I'm looking for an algorithm to generate permutations of a set in such a way that I could make a lazy list of them in Clojure. i.e. I'd like to iterate over a list of permutations where each permutation is not calculated until I request it, and all of the permutations don't have to be stored in memory at once.

Alternatively I'm looking for an algorithm where given a certain set, it will return the "next" permutation of that set, in such a way that repeatedly calling the function on its own output will cycle through all permutations of the original set, in some order (what the order is doesn't matter).

Is there such an algorithm? Most of the permutation-generating algorithms I've seen tend to generate them all at once (usually recursively), which doesn't scale to very large sets. An implementation in Clojure (or another functional language) would be helpful but I can figure it out from pseudocode.

6 Answers 6


Yes, there is a "next permutation" algorithm, and it's quite simple too. The C++ standard template library (STL) even has a function called next_permutation.

The algorithm actually finds the next permutation -- the lexicographically next one. The idea is this: suppose you are given a sequence, say "32541". What is the next permutation?

If you think about it, you'll see that it is "34125". And your thoughts were probably something this: In "32541",

  • there is no way to keep the "32" fixed and find a later permutation in the "541" part, because that permutation is already the last one for 5,4, and 1 -- it is sorted in decreasing order.
  • So you'll have to change the "2" to something bigger -- in fact, to the smallest number bigger than it in the "541" part, namely 4.
  • Now, once you've decided that the permutation will start as "34", the rest of the numbers should be in increasing order, so the answer is "34125".

The algorithm is to implement precisely that line of reasoning:

  1. Find the longest "tail" that is ordered in decreasing order. (The "541" part.)
  2. Change the number just before the tail (the "2") to the smallest number bigger than it in the tail (the 4).
  3. Sort the tail in increasing order.

You can do (1.) efficiently by starting at the end and going backwards as long as the previous element is not smaller than the current element. You can do (2.) by just swapping the "4" with the '2", so you'll have "34521". Once you do this, you can avoid using a sorting algorithm for (3.), because the tail was, and is still (think about this), sorted in decreasing order, so it only needs to be reversed.

The C++ code does precisely this (look at the source in /usr/include/c++/4.0.0/bits/stl_algo.h on your system, or see this article); it should be simple to translate it to your language: [Read "BidirectionalIterator" as "pointer", if you're unfamiliar with C++ iterators. The code returns false if there is no next permutation, i.e. we are already in decreasing order.]

template <class BidirectionalIterator>
bool next_permutation(BidirectionalIterator first,
                      BidirectionalIterator last) {
    if (first == last) return false;
    BidirectionalIterator i = first;
    if (i == last) return false;
    i = last;
    for(;;) {
        BidirectionalIterator ii = i--;
        if (*i <*ii) {
            BidirectionalIterator j = last;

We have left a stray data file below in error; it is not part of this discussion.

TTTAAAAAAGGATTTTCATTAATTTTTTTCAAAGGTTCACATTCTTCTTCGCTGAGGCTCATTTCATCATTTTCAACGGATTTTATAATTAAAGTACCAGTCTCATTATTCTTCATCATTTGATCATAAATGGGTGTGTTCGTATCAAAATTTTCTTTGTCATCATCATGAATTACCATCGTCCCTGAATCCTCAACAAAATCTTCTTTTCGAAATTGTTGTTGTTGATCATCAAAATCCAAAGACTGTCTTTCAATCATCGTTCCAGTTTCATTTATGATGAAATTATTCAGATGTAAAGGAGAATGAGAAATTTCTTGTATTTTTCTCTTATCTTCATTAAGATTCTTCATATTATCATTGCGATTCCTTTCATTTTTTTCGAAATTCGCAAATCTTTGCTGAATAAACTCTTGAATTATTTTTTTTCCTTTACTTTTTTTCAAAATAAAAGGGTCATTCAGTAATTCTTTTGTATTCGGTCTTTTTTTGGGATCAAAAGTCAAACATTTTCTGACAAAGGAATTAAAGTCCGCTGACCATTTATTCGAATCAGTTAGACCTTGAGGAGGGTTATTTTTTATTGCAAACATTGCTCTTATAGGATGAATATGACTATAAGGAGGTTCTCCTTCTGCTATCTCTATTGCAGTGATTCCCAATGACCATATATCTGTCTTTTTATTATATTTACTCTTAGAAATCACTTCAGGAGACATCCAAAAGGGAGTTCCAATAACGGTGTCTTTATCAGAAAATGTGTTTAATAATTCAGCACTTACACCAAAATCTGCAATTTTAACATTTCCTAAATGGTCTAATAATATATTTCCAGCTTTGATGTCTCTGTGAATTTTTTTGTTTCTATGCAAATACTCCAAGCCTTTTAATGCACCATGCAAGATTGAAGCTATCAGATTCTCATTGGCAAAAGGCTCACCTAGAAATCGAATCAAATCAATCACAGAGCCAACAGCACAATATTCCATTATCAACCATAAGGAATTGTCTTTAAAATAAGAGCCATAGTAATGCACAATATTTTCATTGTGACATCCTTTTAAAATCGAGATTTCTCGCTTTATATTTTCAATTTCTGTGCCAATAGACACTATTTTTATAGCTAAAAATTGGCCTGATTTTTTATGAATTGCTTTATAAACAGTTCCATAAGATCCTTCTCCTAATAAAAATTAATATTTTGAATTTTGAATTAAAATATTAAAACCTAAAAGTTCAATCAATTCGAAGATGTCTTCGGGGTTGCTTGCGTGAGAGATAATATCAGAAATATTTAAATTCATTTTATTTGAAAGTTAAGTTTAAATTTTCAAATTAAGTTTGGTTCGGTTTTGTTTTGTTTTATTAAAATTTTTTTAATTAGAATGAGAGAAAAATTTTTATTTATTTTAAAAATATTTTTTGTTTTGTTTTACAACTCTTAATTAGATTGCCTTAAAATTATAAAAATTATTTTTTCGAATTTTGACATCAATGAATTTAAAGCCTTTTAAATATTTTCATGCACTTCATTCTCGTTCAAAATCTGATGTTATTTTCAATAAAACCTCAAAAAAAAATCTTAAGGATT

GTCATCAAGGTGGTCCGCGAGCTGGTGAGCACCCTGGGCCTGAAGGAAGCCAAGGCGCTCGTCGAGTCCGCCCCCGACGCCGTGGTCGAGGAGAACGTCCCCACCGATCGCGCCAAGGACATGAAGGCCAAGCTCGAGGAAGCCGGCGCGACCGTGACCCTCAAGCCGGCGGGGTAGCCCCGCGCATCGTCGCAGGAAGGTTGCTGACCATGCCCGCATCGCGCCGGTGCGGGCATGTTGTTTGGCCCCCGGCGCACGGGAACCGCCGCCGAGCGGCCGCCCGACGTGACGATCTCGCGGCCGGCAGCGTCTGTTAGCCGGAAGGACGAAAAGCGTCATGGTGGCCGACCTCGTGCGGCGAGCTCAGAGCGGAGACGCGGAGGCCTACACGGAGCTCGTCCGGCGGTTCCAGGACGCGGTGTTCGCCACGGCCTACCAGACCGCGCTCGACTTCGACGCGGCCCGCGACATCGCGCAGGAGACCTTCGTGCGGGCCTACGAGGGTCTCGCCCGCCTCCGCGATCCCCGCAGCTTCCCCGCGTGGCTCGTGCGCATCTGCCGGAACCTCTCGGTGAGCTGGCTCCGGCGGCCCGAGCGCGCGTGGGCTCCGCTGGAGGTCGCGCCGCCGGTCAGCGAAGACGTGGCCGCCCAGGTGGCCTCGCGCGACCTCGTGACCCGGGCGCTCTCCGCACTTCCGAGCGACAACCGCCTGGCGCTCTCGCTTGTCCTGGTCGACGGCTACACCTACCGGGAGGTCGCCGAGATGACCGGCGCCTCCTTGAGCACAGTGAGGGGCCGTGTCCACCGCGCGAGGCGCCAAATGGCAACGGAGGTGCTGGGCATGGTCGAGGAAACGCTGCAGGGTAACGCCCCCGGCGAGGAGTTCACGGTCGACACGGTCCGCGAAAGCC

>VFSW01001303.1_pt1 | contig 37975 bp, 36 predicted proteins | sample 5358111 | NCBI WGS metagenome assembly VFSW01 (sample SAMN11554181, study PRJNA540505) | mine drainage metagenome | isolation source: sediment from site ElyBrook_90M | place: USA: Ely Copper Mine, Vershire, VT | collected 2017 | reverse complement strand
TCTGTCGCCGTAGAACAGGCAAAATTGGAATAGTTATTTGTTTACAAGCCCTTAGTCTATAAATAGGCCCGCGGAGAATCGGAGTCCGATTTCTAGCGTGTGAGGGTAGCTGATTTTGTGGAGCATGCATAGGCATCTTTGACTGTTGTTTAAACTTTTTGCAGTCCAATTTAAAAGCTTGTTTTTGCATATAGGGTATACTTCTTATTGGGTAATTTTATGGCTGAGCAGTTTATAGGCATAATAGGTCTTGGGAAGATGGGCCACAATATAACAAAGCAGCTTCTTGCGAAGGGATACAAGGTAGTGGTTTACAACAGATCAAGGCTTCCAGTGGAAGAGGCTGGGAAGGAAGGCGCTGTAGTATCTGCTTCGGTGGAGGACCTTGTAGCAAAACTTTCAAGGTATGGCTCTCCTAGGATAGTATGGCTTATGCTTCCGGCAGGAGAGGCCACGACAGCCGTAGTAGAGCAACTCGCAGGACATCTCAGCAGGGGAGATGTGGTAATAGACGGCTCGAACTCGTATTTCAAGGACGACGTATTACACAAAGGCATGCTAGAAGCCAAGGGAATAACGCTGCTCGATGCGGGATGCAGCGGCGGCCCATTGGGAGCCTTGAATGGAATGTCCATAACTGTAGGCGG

while (!(*i <*--j));
            iter_swap(i, j);
            reverse(ii, last);
            return true;
        if (i == first) {
            reverse(first, last);
            return false;

It might seem that it can take O(n) time per permutation, but if you think about it more carefully, you can prove that it takes O(n!) time for all permutations in total, so only O(1) -- constant time -- per permutation.

The good thing is that the algorithm works even when you have a sequence with repeated elements: with, say, "232254421", it would find the tail as "54421", swap the "2" and "4" (so "232454221"), reverse the rest, giving "232412245", which is the next permutation.

  • 2
    This will work, assuming you have a total order on the elements. Commented Dec 9, 2008 at 18:16
  • 11
    If you start with a set, you can arbitrarily define a total order on the elements; map the elements to distinct numbers. :-) Commented Dec 9, 2008 at 18:21
  • 3
    This answer just doesn't get enough upvotes, but I can only upvote it once... :-) Commented Apr 18, 2010 at 3:47
  • 1
    @Masse: Not exactly... roughly, you can go from 1 to a larger number. Using the example: Start with 32541. The tail is 541. After doing the necessary steps, the next permutation is 34125. Now the tail is just 5. Incrementing 3412 using the 5 and swapping, the next permutation is 34152. Now the tail is 52, of length 2. Then it becomes 34215 (tail length 1), 34251 (tail length 2), 34512 (length 1), 34521 (length 3), 35124 (length 1), etc. You are right that the tail is small most of the time, which is why the algorithm has good performance over multiple calls. Commented Jul 6, 2010 at 7:04
  • 1
    @SamStoelinga: You are right, actually. O(n log n) is O(log n!). I should have said O(n!). Commented Dec 4, 2013 at 9:32

Assuming that we're talking about lexicographic order over the values being permuted, there are two general approaches that you can use:

  1. transform one permutation of the elements to the next permutation (as ShreevatsaR posted), or
  2. directly compute the nth permutation, while counting n from 0 upward.

For those (like me ;-) who don't speak c++ as natives, approach 1 can be implemented from the following pseudo-code, assuming zero-based indexing of an array with index zero on the "left" (substituting some other structure, such as a list, is "left as an exercise" ;-):

1. scan the array from right-to-left (indices descending from N-1 to 0)
1.1. if the current element is less than its right-hand neighbor,
     call the current element the pivot,
     and stop scanning
1.2. if the left end is reached without finding a pivot,
     reverse the array and return
     (the permutation was the lexicographically last, so its time to start over)
2. scan the array from right-to-left again,
   to find the rightmost element larger than the pivot
   (call that one the successor)
3. swap the pivot and the successor
4. reverse the portion of the array to the right of where the pivot was found
5. return

Here's an example starting with a current permutation of CADB:

1. scanning from the right finds A as the pivot in position 1
2. scanning again finds B as the successor in position 3
3. swapping pivot and successor gives CBDA
4. reversing everything following position 1 (i.e. positions 2..3) gives CBAD
5. CBAD is the next permutation after CADB

For the second approach (direct computation of the nth permutation), remember that there are N! permutations of N elements. Therefore, if you are permuting N elements, the first (N-1)! permutations must begin with the smallest element, the next (N-1)! permutations must begin with the second smallest, and so on. This leads to the following recursive approach (again in pseudo-code, numbering the permutations and positions from 0):

To find permutation x of array A, where A has N elements:
0. if A has one element, return it